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Adam Rish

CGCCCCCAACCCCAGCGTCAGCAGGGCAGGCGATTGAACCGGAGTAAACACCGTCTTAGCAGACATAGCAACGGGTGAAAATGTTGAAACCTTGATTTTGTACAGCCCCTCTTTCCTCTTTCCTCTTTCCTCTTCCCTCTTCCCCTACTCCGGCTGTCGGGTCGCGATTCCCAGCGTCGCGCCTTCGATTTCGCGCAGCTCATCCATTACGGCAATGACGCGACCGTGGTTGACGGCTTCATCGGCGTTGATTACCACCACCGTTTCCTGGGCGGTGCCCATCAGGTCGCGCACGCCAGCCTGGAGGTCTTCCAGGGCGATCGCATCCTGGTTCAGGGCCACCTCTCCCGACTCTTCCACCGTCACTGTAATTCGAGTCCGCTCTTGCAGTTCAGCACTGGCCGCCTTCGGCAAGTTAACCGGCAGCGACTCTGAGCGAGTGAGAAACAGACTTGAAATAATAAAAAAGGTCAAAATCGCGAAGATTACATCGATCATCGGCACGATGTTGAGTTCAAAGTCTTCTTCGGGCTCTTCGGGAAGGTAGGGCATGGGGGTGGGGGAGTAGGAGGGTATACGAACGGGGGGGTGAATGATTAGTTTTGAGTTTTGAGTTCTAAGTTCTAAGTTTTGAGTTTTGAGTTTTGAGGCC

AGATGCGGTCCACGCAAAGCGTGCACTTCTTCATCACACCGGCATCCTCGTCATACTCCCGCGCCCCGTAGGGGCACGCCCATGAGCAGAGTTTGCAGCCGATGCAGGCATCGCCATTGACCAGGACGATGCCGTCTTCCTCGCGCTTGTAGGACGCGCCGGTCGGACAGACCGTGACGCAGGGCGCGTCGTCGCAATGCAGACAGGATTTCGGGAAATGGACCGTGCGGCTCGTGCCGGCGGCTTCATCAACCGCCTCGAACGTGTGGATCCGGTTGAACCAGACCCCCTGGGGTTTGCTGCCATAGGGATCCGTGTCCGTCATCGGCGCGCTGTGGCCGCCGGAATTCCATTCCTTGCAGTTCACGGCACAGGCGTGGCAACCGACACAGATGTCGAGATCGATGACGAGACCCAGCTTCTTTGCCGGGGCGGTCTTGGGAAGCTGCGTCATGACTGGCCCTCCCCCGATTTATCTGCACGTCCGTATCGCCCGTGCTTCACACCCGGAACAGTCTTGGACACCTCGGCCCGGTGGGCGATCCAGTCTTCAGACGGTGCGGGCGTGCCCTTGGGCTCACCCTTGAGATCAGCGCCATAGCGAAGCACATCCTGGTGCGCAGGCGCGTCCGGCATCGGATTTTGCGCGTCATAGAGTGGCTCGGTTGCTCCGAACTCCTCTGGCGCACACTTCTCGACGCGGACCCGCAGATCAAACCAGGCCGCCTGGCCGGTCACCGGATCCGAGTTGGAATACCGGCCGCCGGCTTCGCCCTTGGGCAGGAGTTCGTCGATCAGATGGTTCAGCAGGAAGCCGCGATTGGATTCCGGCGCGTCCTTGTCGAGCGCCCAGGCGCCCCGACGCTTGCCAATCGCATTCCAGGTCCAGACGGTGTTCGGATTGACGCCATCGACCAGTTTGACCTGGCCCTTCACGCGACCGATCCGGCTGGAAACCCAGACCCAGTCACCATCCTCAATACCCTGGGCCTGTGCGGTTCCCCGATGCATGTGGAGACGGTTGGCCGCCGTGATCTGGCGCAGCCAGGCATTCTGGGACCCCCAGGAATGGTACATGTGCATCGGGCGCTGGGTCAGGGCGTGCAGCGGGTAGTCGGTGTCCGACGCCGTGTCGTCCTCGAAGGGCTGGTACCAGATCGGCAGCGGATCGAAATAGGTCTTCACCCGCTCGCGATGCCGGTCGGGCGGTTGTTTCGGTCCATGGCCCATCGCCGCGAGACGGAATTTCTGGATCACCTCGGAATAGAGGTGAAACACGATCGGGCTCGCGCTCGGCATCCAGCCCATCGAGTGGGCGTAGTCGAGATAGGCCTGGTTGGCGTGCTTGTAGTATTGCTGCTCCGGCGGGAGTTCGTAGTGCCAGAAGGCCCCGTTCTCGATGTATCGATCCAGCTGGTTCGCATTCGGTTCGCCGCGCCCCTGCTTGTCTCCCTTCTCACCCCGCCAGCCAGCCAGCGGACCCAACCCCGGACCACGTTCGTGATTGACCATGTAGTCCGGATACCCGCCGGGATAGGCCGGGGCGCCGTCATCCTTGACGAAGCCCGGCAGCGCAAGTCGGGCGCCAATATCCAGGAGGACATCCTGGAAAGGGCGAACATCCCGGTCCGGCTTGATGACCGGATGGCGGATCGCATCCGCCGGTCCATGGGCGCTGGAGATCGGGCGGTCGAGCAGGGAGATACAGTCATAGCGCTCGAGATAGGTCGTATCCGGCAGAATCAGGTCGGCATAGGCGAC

Adam Rish has exhibited around Australia since 1975. He is represented in many major Australian collections and has won numerous awards. He has worked in collaboration with Aboriginal painters like Fred Tjakamarra from Balgo, and Hector Jandany and Lily Karadada from the Kimberley. He also designs textiles, including kilims made in Konya, Turkey, ikat weavings from Sumba and tapa cloth, with Palema Tualau, in Tonga. Since 2004 he has worked with Mexican potter Lino Alvarez at Hill End, Australia. Since 2007 he has made wooden sculptures, based upon South-East Asian tribal imagery, made in collaboration with I Wayan Sumantra, in Ubud, Bali. Rish’s interest is in cross-cultural collaboration as “World Art” (like World Music) to affirm indigenous culture, regional diversity and the possibility of productive intercultural relations. He takes traditional techniques and adapts them by employing modern images, so that cars, planes and TV sets, for example, might take the place of traditional abstractions of flowers, birds and clouds. The collaborative works are discussed with his co-artists and the images relate to their environment, media and traditional iconography. Rish’s contribution is to place these events in a contemporary context by inserting the kartiya (white person) elements: Thus, in the exhibition Toyota Dreamings, a Guirirr Guirirr ceremony Dewari (devil) appears on The Midday Show, an owl reads the late, late, news, while a Wandjina figure alights from a Weber barbecue flying saucer carrying Erich von Däniken’s guidebook. In the ceramic Mimbres Man (1994) an armless figure with a television face hops around on a long curling tail, while in Kumete an anthropomorphic chicken is surrounded by bone televisions. His sculpture, My Kingdom for a Horse (2007) presents a wooden horse riding backwards on the back of a blind king. Noah (2007) has only a climate changed desert to walk his boat over. Totem (2007) is based upon an Asmat house pole; it has A K – 4 7 wings and a stack of cars, phones, houses and soldiers positioned beneath a little king. Metamorphosis (2007) has a Kafkaesque cockroach writing a book made out of his hand. Vanity Eunuch (2007) is a glass coffee table supported by a kneeling Narcissus staring into a palette-shaped mirror. While Rish’s work revels in both exotic and graphic elements, in fact these forms are not exotic to the tribal societies of their origin. This art is integral to the groups’ collective cultural consciousness and, as such, draws spiritual and visual authority from this certainty of meaning. Rish believes this strong cultural identity has significance for us all.

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